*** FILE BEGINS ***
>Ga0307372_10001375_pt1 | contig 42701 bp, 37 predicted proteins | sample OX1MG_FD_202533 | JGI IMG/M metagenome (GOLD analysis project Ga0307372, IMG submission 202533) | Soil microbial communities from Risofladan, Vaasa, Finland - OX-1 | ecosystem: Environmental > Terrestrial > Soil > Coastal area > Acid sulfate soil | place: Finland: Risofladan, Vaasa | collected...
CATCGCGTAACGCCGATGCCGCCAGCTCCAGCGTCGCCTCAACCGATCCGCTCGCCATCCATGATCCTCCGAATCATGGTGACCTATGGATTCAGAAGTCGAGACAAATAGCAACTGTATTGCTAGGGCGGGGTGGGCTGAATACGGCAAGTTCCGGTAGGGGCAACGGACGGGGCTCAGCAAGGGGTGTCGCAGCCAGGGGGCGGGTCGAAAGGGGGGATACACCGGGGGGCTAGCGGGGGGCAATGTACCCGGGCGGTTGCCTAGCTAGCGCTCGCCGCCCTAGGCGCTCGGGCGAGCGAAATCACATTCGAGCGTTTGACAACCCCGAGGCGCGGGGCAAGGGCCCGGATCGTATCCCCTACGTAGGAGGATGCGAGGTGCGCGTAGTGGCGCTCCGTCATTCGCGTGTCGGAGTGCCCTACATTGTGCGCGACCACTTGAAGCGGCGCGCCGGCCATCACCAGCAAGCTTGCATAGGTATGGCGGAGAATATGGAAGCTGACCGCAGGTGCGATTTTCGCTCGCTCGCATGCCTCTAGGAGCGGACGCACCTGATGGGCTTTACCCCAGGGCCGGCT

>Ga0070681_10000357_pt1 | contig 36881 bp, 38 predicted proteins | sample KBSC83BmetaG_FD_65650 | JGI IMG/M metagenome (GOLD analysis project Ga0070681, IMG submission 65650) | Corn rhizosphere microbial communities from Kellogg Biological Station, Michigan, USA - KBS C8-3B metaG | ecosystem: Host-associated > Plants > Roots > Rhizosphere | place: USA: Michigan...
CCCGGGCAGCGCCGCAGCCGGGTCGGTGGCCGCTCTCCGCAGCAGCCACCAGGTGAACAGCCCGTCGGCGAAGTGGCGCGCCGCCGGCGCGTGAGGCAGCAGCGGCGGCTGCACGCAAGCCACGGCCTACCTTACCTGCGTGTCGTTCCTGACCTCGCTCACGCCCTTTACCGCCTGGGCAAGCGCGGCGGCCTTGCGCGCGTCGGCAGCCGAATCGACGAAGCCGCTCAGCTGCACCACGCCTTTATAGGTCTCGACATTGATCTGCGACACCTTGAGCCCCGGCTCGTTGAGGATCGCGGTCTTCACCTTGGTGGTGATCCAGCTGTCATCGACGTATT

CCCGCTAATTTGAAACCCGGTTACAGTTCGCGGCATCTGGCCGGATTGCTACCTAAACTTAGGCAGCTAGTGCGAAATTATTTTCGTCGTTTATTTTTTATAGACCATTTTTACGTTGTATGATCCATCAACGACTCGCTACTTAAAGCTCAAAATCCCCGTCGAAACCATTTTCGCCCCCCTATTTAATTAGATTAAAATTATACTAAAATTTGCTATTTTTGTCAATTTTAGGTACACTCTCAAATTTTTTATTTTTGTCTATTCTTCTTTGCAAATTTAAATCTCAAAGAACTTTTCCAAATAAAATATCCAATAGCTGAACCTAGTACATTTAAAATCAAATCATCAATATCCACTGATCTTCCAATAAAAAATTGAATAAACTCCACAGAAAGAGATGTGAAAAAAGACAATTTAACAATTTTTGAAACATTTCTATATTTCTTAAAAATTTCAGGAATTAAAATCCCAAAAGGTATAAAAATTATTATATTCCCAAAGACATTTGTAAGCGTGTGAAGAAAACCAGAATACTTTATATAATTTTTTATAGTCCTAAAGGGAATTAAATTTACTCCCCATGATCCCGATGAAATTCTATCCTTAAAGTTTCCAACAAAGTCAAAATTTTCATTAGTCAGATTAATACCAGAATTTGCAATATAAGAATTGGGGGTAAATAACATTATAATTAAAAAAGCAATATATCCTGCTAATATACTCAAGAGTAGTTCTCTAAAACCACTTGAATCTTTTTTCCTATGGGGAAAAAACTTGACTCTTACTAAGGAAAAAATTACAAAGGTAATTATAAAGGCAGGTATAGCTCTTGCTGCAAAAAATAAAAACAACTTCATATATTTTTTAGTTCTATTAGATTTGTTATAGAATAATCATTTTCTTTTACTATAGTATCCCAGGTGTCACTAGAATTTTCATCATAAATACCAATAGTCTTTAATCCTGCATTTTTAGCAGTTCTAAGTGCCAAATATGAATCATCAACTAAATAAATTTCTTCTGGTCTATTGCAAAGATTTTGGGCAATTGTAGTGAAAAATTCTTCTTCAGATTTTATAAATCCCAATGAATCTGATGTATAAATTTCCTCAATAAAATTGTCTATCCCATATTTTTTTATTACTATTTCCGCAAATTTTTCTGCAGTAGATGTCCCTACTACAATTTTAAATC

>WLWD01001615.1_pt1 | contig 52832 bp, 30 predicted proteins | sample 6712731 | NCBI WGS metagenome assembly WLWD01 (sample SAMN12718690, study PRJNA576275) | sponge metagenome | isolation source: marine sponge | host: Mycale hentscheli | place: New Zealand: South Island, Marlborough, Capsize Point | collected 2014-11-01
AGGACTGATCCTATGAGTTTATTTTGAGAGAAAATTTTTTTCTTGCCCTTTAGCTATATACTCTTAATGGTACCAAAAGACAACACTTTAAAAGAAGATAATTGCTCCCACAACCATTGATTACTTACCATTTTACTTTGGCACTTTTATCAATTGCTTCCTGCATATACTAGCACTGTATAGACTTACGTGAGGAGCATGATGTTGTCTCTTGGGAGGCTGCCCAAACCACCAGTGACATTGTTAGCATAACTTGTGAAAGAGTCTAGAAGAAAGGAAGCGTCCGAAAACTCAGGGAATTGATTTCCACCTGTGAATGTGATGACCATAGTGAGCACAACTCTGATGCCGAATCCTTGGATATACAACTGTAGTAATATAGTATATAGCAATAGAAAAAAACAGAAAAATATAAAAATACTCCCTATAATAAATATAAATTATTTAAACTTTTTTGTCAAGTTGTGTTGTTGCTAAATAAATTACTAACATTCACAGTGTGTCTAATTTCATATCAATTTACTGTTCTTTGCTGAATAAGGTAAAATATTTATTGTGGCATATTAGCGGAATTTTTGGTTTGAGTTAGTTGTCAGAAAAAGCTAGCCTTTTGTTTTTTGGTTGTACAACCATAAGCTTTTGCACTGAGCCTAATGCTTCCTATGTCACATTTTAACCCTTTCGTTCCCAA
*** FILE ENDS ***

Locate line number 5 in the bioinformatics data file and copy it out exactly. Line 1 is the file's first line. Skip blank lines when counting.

CCCGCTAATTTGAAACCCGGTTACAGTTCGCGGCATCTGGCCGGATTGCTACCTAAACTTAGGCAGCTAGTGCGAAATTATTTTCGTCGTTTATTTTTTATAGACCATTTTTACGTTGTATGATCCATCAACGACTCGCTACTTAAAGCTCAAAATCCCCGTCGAAACCATTTTCGCCCCCCTATTTAATTAGATTAAAATTATACTAAAATTTGCTATTTTTGTCAATTTTAGGTACACTCTCAAATTTTTTATTTTTGTCTATTCTTCTTTGCAAATTTAAATCTCAAAGAACTTTTCCAAATAAAATATCCAATAGCTGAACCTAGTACATTTAAAATCAAATCATCAATATCCACTGATCTTCCAATAAAAAATTGAATAAACTCCACAGAAAGAGATGTGAAAAAAGACAATTTAACAATTTTTGAAACATTTCTATATTTCTTAAAAATTTCAGGAATTAAAATCCCAAAAGGTATAAAAATTATTATATTCCCAAAGACATTTGTAAGCGTGTGAAGAAAACCAGAATACTTTATATAATTTTTTATAGTCCTAAAGGGAATTAAATTTACTCCCCATGATCCCGATGAAATTCTATCCTTAAAGTTTCCAACAAAGTCAAAATTTTCATTAGTCAGATTAATACCAGAATTTGCAATATAAGAATTGGGGGTAAATAACATTATAATTAAAAAAGCAATATATCCTGCTAATATACTCAAGAGTAGTTCTCTAAAACCACTTGAATCTTTTTTCCTATGGGGAAAAAACTTGACTCTTACTAAGGAAAAAATTACAAAGGTAATTATAAAGGCAGGTATAGCTCTTGCTGCAAAAAATAAAAACAACTTCATATATTTTTTAGTTCTATTAGATTTGTTATAGAATAATCATTTTCTTTTACTATAGTATCCCAGGTGTCACTAGAATTTTCATCATAAATACCAATAGTCTTTAATCCTGCATTTTTAGCAGTTCTAAGTGCCAAATATGAATCATCAACTAAATAAATTTCTTCTGGTCTATTGCAAAGATTTTGGGCAATTGTAGTGAAAAATTCTTCTTCAGATTTTATAAATCCCAATGAATCTGATGTATAAATTTCCTCAATAAAATTGTCTATCCCATATTTTTTTATTACTATTTCCGCAAATTTTTCTGCAGTAGATGTCCCTACTACAATTTTAAATC